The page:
Album Review: Disappears’ Kone EP

Photo Credit: Zoran Orlic

 

Disappears

Kone

Release Date: April 16, 2013

 

Track Listing

1.     Kone

2.     Kontact

3.     Kone (Radio Edit)

 

 

Personnel

Brian Case

Jonathan Van Herik

Damon Carruesco

Noah Leger

 

 

The Chicago-based band Disappears have released three full-length albums since their formation in 2008, and in that time the band’s music explores the themes of relating to others, seeking out meaning and attempting to make sense of surroundings despite the fact that relationships fall apart, patterns grow into habits, and that our world manages to change so quickly that sometimes it’s unrecognizable at almost any given moment. With that in mind, their music generally seems to possess the anxious and uncertain dread that seems inherent to the modern condition. Interestingly, as the band was about to start writing and recording the material that became their latest EP, Kone, long-time member Steve Shelley amicably left the band, making the band a quartet. And yet despite Shelley’s departure, the band has maintained an ability to create music that forces audiences to listen and pay close attention remains a vital part of their work.

    The first track off the 30 minute, 3 song EP is the album title track “Kone”, and it begins with the distant, ringing and rumbling feedback that feels and sounds much like a brewing storm, coming quickly on the horizon. The sound builds up in intensity as a tightly syncopated rhythm comes out from the fray — until you start to hear some eerie, staggered guitar chords. Vocalist Brian Case sings through reverb as the rest of the backing band sounds as though they’re barely holding on to a brewing, tempestuous fury. Although quite atmospheric, the song is propelled forward by percussion and a super taut bass line. And then the song ends with the same feedback in the beginning with each instrument seemingly (and slowly) fading away. In some way, after listening to the track, I immediately thought of the Church — in particular “Chaos” off of Priest = Aura. Indeed, much like the Church’s Chaos, the song manages to sound like a force of nature imposing its will upon you – it’s an experience, really.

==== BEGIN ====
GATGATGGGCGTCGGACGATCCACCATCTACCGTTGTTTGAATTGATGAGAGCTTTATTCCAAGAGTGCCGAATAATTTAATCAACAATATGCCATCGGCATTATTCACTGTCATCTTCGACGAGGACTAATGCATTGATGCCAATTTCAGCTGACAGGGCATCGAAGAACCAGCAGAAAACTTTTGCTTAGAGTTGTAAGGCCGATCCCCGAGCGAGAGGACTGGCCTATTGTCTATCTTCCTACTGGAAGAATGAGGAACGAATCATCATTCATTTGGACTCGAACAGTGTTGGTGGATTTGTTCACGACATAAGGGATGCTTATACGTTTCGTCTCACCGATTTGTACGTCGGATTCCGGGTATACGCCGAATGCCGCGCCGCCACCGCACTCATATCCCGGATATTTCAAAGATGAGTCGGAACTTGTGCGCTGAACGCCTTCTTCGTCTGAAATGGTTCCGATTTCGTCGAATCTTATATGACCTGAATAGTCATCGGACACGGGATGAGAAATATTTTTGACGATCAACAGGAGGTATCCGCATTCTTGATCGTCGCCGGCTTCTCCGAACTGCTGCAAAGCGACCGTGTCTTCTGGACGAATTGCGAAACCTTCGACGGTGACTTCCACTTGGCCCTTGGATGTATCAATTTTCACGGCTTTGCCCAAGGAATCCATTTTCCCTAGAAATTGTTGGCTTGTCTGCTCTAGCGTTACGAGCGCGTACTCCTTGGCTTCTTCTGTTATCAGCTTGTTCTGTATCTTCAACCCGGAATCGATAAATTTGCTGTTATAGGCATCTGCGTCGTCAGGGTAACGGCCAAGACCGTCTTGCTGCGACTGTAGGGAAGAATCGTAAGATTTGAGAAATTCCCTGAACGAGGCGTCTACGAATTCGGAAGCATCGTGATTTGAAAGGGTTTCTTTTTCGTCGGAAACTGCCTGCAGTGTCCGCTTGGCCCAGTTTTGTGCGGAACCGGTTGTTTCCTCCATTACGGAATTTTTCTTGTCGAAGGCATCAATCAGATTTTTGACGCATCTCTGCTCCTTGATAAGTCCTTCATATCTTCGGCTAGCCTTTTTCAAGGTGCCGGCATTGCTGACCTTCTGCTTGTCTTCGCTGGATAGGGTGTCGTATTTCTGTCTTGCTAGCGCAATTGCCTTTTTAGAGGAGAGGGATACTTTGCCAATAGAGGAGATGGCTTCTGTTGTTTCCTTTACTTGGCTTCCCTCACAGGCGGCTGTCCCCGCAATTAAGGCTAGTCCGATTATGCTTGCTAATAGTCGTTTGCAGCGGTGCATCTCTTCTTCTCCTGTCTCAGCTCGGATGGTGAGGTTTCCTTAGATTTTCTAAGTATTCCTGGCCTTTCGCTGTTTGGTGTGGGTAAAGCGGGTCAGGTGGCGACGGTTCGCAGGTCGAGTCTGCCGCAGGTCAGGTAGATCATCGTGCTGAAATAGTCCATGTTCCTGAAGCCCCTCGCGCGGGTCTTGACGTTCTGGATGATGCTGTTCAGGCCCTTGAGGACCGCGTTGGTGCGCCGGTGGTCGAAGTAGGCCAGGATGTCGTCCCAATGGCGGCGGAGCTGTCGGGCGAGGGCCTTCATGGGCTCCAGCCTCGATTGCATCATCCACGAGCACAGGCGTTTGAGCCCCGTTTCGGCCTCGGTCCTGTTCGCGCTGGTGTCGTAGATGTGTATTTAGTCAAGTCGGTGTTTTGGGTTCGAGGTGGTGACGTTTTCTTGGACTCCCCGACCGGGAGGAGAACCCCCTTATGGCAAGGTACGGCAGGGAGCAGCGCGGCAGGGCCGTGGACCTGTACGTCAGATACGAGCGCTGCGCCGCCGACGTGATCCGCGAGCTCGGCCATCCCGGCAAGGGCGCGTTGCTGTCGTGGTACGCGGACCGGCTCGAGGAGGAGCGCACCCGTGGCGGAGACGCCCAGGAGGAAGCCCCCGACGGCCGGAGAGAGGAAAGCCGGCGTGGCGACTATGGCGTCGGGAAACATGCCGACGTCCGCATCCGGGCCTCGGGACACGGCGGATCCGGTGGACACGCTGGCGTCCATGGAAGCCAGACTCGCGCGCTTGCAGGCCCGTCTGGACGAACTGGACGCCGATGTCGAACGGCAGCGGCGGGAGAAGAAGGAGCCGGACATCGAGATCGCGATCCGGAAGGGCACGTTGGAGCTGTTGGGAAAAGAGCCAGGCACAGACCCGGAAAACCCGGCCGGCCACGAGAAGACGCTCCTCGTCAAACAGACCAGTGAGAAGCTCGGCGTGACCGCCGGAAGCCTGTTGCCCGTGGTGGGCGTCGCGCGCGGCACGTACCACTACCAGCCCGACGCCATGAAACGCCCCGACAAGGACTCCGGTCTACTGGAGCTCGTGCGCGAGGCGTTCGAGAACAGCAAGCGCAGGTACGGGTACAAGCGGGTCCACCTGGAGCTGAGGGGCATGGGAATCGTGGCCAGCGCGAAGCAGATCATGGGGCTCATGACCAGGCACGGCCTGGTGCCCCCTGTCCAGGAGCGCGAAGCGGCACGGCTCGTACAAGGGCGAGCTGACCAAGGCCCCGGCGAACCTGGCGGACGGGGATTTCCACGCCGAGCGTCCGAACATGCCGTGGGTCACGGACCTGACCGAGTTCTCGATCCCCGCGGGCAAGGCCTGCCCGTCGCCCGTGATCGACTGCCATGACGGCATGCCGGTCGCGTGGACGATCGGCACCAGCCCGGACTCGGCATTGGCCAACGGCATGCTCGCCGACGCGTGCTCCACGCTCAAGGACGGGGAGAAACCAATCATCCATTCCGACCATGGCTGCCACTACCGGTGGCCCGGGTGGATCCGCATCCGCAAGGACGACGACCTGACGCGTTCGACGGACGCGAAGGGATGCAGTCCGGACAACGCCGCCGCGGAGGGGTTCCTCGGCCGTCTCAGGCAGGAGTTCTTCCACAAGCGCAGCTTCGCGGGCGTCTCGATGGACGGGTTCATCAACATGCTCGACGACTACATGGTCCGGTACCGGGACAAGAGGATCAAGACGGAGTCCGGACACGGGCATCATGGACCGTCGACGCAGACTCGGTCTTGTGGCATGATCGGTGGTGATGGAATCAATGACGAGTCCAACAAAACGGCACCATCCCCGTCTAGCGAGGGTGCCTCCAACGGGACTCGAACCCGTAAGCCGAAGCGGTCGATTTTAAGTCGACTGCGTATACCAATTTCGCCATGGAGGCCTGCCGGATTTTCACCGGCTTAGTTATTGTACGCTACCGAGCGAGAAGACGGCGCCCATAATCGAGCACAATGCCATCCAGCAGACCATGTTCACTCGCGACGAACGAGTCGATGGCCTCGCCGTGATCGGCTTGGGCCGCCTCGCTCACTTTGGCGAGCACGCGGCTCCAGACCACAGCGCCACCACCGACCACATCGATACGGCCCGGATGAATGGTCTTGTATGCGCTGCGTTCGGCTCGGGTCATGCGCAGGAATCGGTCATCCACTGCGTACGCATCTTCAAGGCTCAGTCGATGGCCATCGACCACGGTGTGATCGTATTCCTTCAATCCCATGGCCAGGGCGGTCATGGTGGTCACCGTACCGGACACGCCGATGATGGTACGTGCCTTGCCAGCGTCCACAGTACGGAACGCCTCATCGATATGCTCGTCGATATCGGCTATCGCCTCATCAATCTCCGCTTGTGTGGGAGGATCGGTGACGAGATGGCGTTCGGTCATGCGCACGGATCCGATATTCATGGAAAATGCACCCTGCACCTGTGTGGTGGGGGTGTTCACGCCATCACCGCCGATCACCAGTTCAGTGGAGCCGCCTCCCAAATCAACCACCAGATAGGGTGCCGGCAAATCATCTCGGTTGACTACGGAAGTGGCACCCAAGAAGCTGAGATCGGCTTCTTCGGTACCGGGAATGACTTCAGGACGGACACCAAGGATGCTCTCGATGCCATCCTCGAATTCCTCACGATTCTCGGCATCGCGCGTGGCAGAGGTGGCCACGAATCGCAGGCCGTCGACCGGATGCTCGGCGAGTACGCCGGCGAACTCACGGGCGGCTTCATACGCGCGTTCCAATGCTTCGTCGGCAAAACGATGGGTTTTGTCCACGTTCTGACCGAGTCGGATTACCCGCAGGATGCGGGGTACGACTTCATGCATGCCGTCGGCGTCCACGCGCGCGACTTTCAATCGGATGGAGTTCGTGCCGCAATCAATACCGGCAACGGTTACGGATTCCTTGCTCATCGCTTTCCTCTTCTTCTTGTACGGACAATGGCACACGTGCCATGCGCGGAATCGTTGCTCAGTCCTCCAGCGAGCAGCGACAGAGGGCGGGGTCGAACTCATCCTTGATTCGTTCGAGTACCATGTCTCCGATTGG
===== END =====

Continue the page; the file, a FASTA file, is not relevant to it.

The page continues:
“Kontact,” the second track, buzzes and hums with an angry, sweaty, feral intensity. Case chants lyrics through reverb as the drums pound with a primal intensity. Guitars are fed through a shitload of effects pedals and are layered to the point of being towering. Much like the title track, “Kontact” is written with several distinct segments. It’s difficult to discern when there’s a chorus or verse and honestly that’s not the point. Sounds quite a bit like Interpol’s Antics does it not? But when you listen to the songs, they feel as though they could have been improvised in the studio – the musicians sound like they’re jamming out and going whichever way the particular groove moves them (and this album is particularly groovy to the point that you can go into a bit of a trance).

    After repeated listens, the songs on the album reveal something that I hadn’t noticed before – the surfer rock sequence during “Kontact” and the incredible, explosive drum solo shortly after that; the chiming guitars towards the end of “Kone” and more. As an album, it keeps pulling me back for more.  It’s a compelling, forceful album that just doesn’t sound like anything else I’ve listened to this year.